The learning in my classroom of 5-6 year olds is going really well. So I thought I would try and capture this by describing two key elements of my reading programme that reflect the successful learning that I am witnessing. Some time ago I started noticing that I was having significant success in improving reading outcomes for all students. I put this down to the fact that I was willing to change my teaching practice. I continue to refine and change my practice as I see the need arising. For those not familiar with teaching reading to young children, the measure of success at reading for 5-6 year olds is on the child’s ability to decode a text – turn letters into sounds and then into words and then into fluent sentences. Thankfully, there is no standardised reading test for children of this age – yet.
The first element is based around how I have set up the practical aspects of my reading programme. It’s a programme that allows me to read with every child almost every day of the week. This means I can keep close track of each child’s progress in reading and be informed on a daily basis how each child is doing. Hattie’s research tells us that the best learning outcomes will be achieved when the child’s effort, attitude and achievement are ‘in sync’. This reflects the high levels of growth I am seeing in my classroom. This means that my job is more than simply delivering the key knowledge and skills of reading. By employing an evidence/research based approach I have discovered that there is a high emotional and human component to successful teaching (including reading). My job is get to know each child really well so that I can challenge and motivate them to do better, to make more effort, to be prepared to experience some cognitive dissonance and to invite them to place higher expectations on themselves.
If you were to enter my classroom during a reading session you could expect to see an environment in which there were high levels of student agency and engagement. You could expect to see the “student as teacher/teacher as learner” model of teaching in place. The students know that I have high expectations of them. I am telling them all the time that I want them to want to read well. I employ a growth mindset that taps into the natural curiosity and desire to learn that every child possesses. I also provide a very generous scaffolding service to ensure success for those who most need it.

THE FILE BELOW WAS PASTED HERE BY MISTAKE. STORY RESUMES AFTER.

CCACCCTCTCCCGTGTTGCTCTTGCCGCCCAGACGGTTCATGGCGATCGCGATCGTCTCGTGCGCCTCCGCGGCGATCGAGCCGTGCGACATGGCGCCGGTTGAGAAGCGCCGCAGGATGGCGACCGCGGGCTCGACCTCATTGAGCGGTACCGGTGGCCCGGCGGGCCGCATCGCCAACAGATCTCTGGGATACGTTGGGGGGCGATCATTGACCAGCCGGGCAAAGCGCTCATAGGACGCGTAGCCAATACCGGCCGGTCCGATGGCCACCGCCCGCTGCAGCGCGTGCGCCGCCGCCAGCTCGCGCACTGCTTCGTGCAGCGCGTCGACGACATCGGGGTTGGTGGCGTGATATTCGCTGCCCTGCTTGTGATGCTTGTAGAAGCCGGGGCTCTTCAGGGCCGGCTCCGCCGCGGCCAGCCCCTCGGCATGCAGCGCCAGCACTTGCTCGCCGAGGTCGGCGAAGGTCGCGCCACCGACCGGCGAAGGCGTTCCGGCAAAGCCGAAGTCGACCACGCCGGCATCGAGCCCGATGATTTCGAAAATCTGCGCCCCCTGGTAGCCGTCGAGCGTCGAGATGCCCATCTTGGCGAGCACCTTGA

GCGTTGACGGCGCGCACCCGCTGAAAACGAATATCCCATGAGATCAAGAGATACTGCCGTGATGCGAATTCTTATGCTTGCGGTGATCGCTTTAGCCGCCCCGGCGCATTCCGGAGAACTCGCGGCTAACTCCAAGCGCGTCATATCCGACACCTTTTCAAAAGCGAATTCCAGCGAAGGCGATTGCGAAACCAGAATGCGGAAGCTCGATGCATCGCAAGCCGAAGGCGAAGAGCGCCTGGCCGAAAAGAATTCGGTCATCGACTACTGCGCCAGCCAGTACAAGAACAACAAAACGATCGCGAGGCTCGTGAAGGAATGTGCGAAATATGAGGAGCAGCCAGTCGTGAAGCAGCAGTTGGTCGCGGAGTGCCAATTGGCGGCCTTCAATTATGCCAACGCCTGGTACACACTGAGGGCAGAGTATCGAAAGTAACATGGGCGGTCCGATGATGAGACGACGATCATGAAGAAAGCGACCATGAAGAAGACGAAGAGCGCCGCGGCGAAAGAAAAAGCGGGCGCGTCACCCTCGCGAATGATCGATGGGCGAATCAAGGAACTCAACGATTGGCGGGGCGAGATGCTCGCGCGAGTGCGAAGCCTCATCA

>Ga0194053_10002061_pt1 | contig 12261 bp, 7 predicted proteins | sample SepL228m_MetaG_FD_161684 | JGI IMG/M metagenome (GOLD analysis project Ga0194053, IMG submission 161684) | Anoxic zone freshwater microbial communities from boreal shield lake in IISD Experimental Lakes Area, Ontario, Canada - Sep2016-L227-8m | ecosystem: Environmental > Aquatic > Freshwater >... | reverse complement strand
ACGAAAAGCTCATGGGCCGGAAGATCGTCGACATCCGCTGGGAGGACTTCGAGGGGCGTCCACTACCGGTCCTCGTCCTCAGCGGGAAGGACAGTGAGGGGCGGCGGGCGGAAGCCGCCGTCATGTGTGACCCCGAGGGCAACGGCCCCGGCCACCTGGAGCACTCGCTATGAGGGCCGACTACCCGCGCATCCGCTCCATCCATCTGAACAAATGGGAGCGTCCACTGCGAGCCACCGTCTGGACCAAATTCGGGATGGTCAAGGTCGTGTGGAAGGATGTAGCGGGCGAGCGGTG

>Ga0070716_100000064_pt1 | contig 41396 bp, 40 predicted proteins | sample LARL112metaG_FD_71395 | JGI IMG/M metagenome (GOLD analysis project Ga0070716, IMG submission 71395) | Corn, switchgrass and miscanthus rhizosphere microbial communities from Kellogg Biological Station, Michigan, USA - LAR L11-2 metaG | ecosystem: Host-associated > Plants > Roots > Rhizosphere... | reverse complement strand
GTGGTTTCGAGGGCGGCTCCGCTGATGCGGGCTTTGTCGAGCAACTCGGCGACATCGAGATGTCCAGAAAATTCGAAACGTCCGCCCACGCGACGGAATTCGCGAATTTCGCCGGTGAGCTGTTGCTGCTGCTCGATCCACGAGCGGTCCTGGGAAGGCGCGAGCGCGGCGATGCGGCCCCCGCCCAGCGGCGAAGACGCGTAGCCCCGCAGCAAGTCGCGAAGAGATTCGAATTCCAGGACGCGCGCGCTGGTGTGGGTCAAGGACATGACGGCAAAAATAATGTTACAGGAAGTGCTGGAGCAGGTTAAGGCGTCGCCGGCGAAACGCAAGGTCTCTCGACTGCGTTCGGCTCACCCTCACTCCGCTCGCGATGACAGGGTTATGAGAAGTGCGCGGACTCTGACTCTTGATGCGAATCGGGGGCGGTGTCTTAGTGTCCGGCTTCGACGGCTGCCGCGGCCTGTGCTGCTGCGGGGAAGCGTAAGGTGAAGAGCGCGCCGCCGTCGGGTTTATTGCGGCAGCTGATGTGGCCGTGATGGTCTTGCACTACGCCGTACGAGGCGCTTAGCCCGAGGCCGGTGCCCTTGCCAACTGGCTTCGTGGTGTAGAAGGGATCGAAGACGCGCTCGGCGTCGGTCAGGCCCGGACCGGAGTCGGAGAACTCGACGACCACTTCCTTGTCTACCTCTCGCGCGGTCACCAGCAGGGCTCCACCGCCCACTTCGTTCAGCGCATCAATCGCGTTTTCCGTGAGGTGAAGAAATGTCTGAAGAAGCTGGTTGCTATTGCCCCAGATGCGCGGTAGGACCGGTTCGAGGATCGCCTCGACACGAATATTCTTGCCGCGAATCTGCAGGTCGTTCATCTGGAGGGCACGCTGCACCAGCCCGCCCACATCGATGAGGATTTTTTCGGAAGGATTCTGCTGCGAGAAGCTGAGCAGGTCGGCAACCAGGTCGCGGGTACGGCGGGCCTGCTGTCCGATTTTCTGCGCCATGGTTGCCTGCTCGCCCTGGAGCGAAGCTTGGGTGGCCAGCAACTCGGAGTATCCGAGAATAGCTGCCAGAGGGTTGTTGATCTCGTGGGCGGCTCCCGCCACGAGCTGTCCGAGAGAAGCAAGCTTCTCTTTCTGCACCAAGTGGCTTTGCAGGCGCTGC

In my reading programme I am always introducing a wide range of developmentally appropriate and engaging texts. The classroom is full of opportunities to receive and produce language – both written and oral. The children are given plenty of opportunities to read a wide range of texts. I read instructional texts to the children in a way that invites them to join the club of “decoders’. “I’ll let you in on a secret about reading”. Each child will read their instructional text with a range of their colleagues before they get to read it with me. And when they do get to read with me, they know that I am expecting them to bring their ‘A’ game along with them. As they read to me I am assessing their ability, attitude and effort. I develop next steps based on that assessment. Is it a technical skill or is it an emotional issue that needs to be addressed? It’s usually a mixture of both. It is a quick and efficient process. I have noticed that some students have learned to look for the tick or dot that I put against their name once they have finished reading with me. They want ticks. Ticks are success. Something so simple but so reinforcing.